by Richard McPartland
Last time we looked at Exploring the NBS BIM object standard - Geometry, this time we delve into the guidance relating to Section 4: Geometry Requirements.
This section describes the functional requirements that can be embedded within the BIM object, to represent behavioural characteristics, constraints and connectivity.
See also: About the NBS BIM Object Standard
The BIM object shall behave in an appropriate manner that reflects its relationship with associated objects within the BIM platform.
The BIM object functional behaviour shall not compromise the performance of the project model in which it is placed. While object functionality can greatly aid the designer, this should not be to the detriment of the performance of the model when used within the project environment.
The BIM object shall be configured so that its use is not reliant upon a host object, unless placement on a host is a specific requirement of the construction product.
Careful consideration must be given to the use of a host, as this could potentially limit the objects used in the project environment. For example, a wall-based light fixture may also be used on a column.
The BIM object shall be modelled so that its behaviour is easily controlled.
Object variations or options should be modelled and categorized within the BIM platform to enable their visibility to be controlled easily.
Where clearance zones indicating space requirements for accessibility or specific activities such as maintenance access have been included, they should be modelled as a volume and categorized appropriately, with relevant controls to enable them to be hidden or revealed as required. These parameters should be named consistently to allow functionality to be developed to show all/hide all in a particular graphical view.
The BIM object may include constraints that limit selection criteria to those variations or accessories that are available in the construction product. Constraints shall not have a detrimental effect or confuse or limit the object’s use. Constraints are useful in that they can limit selection criteria to those variations that are possible and available in the construction product. Where a manufacturer states restrictions to certain criteria of the proprietary product, then these should, if appropriate, be built into the object. An example of this would be if a door manufacturer has a limitation on the size of the door they can produce: this should be built into the object where the BIM platform will allow.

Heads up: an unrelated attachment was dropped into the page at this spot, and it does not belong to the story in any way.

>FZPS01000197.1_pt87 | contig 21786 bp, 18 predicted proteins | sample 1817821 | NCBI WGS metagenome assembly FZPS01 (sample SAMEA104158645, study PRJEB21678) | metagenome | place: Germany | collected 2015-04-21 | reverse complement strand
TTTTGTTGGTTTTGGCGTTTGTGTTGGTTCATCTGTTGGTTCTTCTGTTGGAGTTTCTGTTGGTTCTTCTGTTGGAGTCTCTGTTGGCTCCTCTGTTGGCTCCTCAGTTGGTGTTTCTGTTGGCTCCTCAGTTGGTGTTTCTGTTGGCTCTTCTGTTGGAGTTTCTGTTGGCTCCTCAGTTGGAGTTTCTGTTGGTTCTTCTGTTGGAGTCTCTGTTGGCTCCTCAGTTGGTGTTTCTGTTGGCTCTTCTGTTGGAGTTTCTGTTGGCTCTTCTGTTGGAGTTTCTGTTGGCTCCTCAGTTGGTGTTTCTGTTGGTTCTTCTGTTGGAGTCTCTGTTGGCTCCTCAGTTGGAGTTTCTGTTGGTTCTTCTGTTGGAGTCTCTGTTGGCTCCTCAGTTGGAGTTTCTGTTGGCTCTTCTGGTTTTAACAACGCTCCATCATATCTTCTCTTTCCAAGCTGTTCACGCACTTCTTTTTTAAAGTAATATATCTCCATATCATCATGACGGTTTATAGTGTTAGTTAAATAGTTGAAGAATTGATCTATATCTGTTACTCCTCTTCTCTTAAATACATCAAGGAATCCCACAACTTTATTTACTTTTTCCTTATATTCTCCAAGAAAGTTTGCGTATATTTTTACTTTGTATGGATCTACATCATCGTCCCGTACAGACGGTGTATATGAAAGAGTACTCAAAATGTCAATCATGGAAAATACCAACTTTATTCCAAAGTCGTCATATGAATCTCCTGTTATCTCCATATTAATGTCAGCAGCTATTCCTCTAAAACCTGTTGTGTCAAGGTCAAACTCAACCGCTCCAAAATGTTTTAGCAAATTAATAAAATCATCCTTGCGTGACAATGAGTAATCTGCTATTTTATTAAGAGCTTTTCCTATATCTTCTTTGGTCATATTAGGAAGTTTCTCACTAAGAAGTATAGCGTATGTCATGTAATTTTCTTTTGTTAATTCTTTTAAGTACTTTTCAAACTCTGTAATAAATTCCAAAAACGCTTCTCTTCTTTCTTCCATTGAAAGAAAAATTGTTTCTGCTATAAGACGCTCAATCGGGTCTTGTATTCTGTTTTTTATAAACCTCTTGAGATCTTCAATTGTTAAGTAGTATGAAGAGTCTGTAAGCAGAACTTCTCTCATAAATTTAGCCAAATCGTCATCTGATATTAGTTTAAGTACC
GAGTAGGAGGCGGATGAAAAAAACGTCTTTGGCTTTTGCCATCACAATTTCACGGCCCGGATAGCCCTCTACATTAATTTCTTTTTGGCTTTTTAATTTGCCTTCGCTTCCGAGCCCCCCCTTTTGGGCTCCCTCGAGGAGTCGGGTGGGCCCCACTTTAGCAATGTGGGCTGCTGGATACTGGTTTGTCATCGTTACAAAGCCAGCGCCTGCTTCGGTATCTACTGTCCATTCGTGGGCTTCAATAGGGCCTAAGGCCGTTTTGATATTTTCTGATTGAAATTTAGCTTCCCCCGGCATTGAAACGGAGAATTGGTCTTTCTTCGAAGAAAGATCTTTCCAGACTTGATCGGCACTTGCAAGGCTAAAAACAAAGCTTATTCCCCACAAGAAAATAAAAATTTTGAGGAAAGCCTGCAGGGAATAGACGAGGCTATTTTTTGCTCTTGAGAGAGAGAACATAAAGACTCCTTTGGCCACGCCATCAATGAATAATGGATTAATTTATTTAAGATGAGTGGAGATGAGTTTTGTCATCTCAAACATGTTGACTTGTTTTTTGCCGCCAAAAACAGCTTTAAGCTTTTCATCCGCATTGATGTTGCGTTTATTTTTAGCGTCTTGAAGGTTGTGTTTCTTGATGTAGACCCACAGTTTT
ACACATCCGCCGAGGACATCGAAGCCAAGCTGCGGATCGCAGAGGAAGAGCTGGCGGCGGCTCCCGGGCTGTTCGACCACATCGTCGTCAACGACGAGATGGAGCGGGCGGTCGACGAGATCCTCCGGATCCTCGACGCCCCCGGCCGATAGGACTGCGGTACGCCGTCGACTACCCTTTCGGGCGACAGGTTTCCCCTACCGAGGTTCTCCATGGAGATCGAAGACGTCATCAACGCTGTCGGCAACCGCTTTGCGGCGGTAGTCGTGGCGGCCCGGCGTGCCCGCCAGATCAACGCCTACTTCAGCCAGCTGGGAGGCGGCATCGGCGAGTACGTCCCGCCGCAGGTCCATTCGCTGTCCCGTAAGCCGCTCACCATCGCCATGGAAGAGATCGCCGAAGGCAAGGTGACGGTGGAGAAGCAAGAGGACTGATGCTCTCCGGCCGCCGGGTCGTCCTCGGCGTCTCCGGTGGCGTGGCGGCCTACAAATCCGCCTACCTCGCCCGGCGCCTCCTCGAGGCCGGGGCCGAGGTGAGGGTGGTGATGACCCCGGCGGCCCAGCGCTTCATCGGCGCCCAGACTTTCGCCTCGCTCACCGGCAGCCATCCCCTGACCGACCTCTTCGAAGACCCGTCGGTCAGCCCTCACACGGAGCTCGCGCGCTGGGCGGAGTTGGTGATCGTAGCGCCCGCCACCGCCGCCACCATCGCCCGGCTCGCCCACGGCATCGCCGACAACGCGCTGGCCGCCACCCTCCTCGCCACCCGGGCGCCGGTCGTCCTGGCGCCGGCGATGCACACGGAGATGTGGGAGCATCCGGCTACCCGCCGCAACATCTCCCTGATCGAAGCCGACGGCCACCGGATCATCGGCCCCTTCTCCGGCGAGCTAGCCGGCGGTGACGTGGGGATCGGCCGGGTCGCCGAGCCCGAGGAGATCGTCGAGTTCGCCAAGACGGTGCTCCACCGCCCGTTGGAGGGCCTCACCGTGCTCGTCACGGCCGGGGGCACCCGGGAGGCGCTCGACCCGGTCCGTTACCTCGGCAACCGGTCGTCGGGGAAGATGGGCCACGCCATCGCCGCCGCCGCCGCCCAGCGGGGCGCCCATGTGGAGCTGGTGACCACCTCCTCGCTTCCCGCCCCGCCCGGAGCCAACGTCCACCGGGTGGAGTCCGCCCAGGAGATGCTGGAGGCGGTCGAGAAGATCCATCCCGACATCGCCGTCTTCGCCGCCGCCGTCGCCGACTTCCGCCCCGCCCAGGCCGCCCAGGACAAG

A constraint can be a ‘Geometric constraint’, whereby geometric properties are limited and controlled, e.g. a dimension can be constrained by fixed length or by range, or two lines can be constrained to be parallel. A constraint can also be an ‘Information constraint’, whereby non-graphical properties are limited, e.g. a product value can only be ‘red’.
Whenever a constraint is used, it should not have a detrimental effect on the performance of the object, or confuse or limit the object unnecessarily.
The BIM object shall be modelled so that it can be associated and connected with other objects where the association is appropriate to the project model and its analysis.
In an object-oriented world, objects have a relationship with other objects around them. Connections and associations, for example a WC object with connections to services, greatly aids the designer when it comes to analysis.
About the NBS BIM Object Standard
We introduced the NBS BIM Object Standard in part one of this series.
The NBS BIM Object Standard can be viewed online or downloaded as a .pdf document from www.nationalbimlibrary.com/nbs-bim-object-standard.
The online version includes comprehensive NBS guidance with background information, technical help and supporting content to help provide clarity and competency when creating BIM objects to the NBS BIM Object Standard.
Register for an NBS Account for free to access both the online version and to benefit from the additional NBS guidance.
BIM Object Standard Requirements are detailed in five sections (general requirements, information requirements, geometry requirements, functional requirements and metadata requirements). We'll be looking at these sections in more detail in subsequent parts of this series.
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